On the same day that Frances Inglis was sentenced to nine years in prison, three senior judges were deciding that an Asian businessman, Munir Hussain, should walk out of prison, his sentence for grievous bodily harm (after beating a burglar with a cricket bat) replaced with a suspended sentence. Justice, compassion, mercy, upholding the law … all the reasons are trotted out for the differing penalties.

But what would you instinctively do if you found a menacing burglar threatening your family? What would you do if your daughter/son was lying in torment, physical and/or mental and begging for your help? Or if you were on the jury deciding the fate of a mother who has deliberately killed her child?

So-called ‘mercy killing’ raises powerful emotions. Campaigners are re-doubling their cries for a change in the law. The current attempts to do so hinge around cases where people are wanting to end their own lives because of terminal illness or intolerable suffering. Similar arguments; important circumstantial differences. But the potential consequences of such a change are sobering too. Doctors under pressure to speculate as to the time left to give credence to the ‘terminal illness’ (the Lockerbie bomber case springs to mind), disabled lives categorised as inferior and worthy of terminating, patients under pressure to end their lives before they become a burden or inconvenience, a slippery slope to euthanasia of the unwilling … You’ll have read the lists too.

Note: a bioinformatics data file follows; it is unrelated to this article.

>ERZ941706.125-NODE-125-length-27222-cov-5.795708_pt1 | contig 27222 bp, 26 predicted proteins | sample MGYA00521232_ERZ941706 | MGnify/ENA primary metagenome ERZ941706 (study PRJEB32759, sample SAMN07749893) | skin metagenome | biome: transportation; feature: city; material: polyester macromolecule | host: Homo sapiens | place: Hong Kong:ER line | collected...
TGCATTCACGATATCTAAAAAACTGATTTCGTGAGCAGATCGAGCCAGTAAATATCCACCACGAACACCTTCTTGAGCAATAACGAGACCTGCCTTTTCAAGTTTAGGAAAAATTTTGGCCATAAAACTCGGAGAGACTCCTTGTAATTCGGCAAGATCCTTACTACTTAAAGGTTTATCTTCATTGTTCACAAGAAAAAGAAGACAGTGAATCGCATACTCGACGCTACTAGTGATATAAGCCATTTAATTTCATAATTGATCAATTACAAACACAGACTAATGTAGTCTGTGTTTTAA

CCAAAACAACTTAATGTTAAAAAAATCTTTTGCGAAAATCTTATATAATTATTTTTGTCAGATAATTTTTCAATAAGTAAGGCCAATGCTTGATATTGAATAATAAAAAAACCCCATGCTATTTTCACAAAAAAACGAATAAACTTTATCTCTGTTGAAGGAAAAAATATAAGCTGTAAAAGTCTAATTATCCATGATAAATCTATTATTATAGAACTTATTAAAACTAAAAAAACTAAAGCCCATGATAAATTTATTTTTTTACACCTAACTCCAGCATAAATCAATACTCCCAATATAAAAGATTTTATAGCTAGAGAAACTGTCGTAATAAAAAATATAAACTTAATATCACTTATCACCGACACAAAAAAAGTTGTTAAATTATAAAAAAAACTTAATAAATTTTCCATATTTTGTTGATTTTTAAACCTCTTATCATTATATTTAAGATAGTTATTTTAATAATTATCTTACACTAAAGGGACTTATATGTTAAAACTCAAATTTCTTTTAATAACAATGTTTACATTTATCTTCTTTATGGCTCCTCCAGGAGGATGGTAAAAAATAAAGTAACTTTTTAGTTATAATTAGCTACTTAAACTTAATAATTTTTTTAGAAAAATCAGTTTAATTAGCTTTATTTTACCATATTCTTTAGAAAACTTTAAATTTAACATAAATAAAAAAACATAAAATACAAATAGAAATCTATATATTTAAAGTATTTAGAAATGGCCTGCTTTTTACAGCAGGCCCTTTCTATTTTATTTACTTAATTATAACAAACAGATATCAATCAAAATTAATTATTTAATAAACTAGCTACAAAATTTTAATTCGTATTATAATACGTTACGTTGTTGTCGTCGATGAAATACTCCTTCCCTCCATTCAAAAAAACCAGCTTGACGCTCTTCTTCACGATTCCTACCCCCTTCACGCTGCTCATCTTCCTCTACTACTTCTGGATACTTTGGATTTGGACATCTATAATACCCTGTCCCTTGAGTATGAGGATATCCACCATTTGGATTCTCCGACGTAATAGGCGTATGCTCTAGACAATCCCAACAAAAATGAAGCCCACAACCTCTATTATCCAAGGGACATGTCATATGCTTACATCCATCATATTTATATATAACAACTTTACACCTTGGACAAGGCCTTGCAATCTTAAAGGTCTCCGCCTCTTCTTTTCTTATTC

Many people face the dilemma of deciding between two tragic choices, not just the few who hit the headlines. Some of them contacted Any Questions? and Any Answers? this week each with their own painful story. I’ve heard many more. I’ve been personally involved in such cases. Some families go ahead and break the law, some think it would be right to but can’t bring themselves to perform the act, and others believe life is sacred and not to be cut short by human hand. And opinion is fierce on both sides.